Rodriguez v Montefiore Med. Ctr.

Annotate this Case
[*1] Rodriguez v Montefiore Med. Ctr. 2020 NY Slip Op 20349 Decided on December 23, 2020 Supreme Court, Bronx County Higgitt, J. Published by New York State Law Reporting Bureau pursuant to Judiciary Law § 431. This opinion is uncorrected and subject to revision before publication in the printed Official Reports.

Decided on December 23, 2020
Supreme Court, Bronx County

Erica Rodriguez, as Administratrix of the Estate of EDELMIRO RODRIGUEZ, Plaintiff,

against

Montefiore Medical Center, JOPAL BRONX, LLC, d/b/a WORKMEN'S CIRCLE MULTICARE CENTER and ARCHCARE SENIOR LIFE, Defendants.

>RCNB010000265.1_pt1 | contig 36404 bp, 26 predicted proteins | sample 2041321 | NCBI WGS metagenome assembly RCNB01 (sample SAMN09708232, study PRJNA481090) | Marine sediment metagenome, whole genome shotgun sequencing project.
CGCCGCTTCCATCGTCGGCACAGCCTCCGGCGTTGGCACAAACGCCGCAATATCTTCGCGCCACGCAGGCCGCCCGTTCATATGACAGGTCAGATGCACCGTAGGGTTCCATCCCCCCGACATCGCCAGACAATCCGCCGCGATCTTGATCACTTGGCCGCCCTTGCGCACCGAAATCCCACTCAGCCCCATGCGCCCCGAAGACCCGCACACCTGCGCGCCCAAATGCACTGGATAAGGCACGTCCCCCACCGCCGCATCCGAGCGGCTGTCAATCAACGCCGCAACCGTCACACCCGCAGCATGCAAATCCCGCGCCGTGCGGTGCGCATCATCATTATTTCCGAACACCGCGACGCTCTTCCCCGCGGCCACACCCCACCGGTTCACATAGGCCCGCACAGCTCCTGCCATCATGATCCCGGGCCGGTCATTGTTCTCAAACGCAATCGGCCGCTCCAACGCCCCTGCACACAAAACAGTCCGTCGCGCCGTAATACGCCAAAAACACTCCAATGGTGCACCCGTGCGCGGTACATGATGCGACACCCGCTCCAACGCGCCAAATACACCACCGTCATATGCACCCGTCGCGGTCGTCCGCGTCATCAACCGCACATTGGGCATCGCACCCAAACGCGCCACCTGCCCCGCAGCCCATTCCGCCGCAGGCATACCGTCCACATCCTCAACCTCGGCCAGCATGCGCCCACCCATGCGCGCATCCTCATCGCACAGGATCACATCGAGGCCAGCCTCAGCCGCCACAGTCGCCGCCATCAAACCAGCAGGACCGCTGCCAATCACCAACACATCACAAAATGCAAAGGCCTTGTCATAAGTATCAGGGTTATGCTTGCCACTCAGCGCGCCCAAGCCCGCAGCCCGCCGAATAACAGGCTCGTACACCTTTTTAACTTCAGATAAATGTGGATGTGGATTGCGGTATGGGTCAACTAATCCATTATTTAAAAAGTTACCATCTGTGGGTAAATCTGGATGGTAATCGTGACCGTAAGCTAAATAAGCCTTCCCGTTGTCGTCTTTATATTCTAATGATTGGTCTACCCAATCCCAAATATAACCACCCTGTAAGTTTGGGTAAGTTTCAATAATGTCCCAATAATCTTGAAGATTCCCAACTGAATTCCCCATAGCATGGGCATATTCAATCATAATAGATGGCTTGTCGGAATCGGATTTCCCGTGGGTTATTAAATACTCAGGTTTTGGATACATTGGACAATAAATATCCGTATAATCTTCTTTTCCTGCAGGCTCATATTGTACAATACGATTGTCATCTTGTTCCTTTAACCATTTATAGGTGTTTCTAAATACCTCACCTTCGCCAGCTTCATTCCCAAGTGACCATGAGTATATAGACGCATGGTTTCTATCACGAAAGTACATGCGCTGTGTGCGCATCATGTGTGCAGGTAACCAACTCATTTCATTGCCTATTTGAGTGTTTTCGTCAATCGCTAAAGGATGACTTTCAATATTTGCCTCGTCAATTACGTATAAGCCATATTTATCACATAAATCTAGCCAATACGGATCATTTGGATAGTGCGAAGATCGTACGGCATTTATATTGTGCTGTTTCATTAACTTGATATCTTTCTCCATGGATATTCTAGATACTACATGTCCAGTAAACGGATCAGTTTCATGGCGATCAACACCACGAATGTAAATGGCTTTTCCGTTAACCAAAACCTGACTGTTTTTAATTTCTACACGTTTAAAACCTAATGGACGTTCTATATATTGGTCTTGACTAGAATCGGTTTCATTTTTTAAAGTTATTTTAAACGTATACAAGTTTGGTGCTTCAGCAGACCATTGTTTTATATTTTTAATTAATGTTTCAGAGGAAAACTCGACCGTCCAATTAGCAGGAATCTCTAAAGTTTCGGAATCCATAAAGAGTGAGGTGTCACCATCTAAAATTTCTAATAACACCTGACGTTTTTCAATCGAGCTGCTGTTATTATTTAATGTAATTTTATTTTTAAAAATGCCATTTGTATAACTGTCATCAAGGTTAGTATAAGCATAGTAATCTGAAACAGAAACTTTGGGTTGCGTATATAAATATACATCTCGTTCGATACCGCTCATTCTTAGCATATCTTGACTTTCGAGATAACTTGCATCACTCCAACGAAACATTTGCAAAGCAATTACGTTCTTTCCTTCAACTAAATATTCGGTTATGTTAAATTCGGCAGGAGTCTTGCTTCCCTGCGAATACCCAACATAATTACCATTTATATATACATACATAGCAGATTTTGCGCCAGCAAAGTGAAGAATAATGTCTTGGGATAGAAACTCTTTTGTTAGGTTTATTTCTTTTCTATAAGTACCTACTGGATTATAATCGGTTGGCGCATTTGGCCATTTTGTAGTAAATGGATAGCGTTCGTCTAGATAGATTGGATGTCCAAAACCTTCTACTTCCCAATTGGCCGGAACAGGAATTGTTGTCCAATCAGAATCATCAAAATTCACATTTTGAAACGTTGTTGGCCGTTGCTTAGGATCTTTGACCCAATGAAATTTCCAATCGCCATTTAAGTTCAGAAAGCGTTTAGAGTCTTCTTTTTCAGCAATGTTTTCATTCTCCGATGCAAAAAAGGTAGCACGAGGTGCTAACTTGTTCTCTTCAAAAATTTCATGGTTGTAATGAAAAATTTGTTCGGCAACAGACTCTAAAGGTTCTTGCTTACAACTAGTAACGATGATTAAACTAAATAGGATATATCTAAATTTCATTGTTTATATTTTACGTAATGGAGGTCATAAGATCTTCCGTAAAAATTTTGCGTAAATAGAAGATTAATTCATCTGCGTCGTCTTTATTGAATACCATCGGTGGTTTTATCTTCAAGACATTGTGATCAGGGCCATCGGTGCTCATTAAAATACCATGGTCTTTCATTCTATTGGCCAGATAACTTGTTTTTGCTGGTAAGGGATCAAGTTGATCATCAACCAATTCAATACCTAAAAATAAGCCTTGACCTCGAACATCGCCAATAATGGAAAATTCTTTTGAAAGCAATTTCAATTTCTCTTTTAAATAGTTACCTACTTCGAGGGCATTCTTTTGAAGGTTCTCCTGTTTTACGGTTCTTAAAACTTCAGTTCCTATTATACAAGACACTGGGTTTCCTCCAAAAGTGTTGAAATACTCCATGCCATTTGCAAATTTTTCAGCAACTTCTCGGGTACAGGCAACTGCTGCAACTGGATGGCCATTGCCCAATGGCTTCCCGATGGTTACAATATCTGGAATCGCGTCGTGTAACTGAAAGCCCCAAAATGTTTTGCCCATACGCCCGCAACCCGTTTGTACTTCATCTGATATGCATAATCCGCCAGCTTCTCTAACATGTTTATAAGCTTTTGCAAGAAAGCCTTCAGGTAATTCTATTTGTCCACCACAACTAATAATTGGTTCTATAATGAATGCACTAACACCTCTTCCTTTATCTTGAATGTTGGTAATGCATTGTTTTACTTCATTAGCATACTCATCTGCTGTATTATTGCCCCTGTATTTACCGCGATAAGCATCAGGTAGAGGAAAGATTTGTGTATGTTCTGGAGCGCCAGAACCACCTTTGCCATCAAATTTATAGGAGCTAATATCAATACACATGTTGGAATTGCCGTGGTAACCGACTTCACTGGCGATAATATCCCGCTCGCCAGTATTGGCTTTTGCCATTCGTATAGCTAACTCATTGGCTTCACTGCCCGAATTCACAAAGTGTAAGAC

22467/2019E



Luis A. Umana, Esq., Sinel & Olesen, PLLC, New York, NY, for plaintiff

Esther S. Widowki, Esq., Widowski Law Group, LLP, New York, NY, for defendant Montefiore Medical Center

Katherine V. Charles, Esq., Sheeley LLP, New York, NY, for defendant Jopal Bronx, LLC (d/b/a Workmen's Circle Multicare Center)

Maureen M. Arciero, Esq., Regenbaum Arciero McMillan & Burgess, P.C., New Windsor, NY, for defendant ArchCare Senior Life
John R. Higgitt, J.

Plaintiff's motion raises an issue with which New York State trial courts have been grappling since this past spring: whether to compel parties to conduct remote depositions. For the reasons that follow, the court compels the defendants to conduct the depositions in this action remotely, subject to any further protective order or orders the court may issue.

On February 28, 2019, plaintiff commenced this action to recover damages for personal injuries sustained by her decedent. Plaintiff asserted causes of action for negligence and medical malpractice, and under Public Health Law article 28.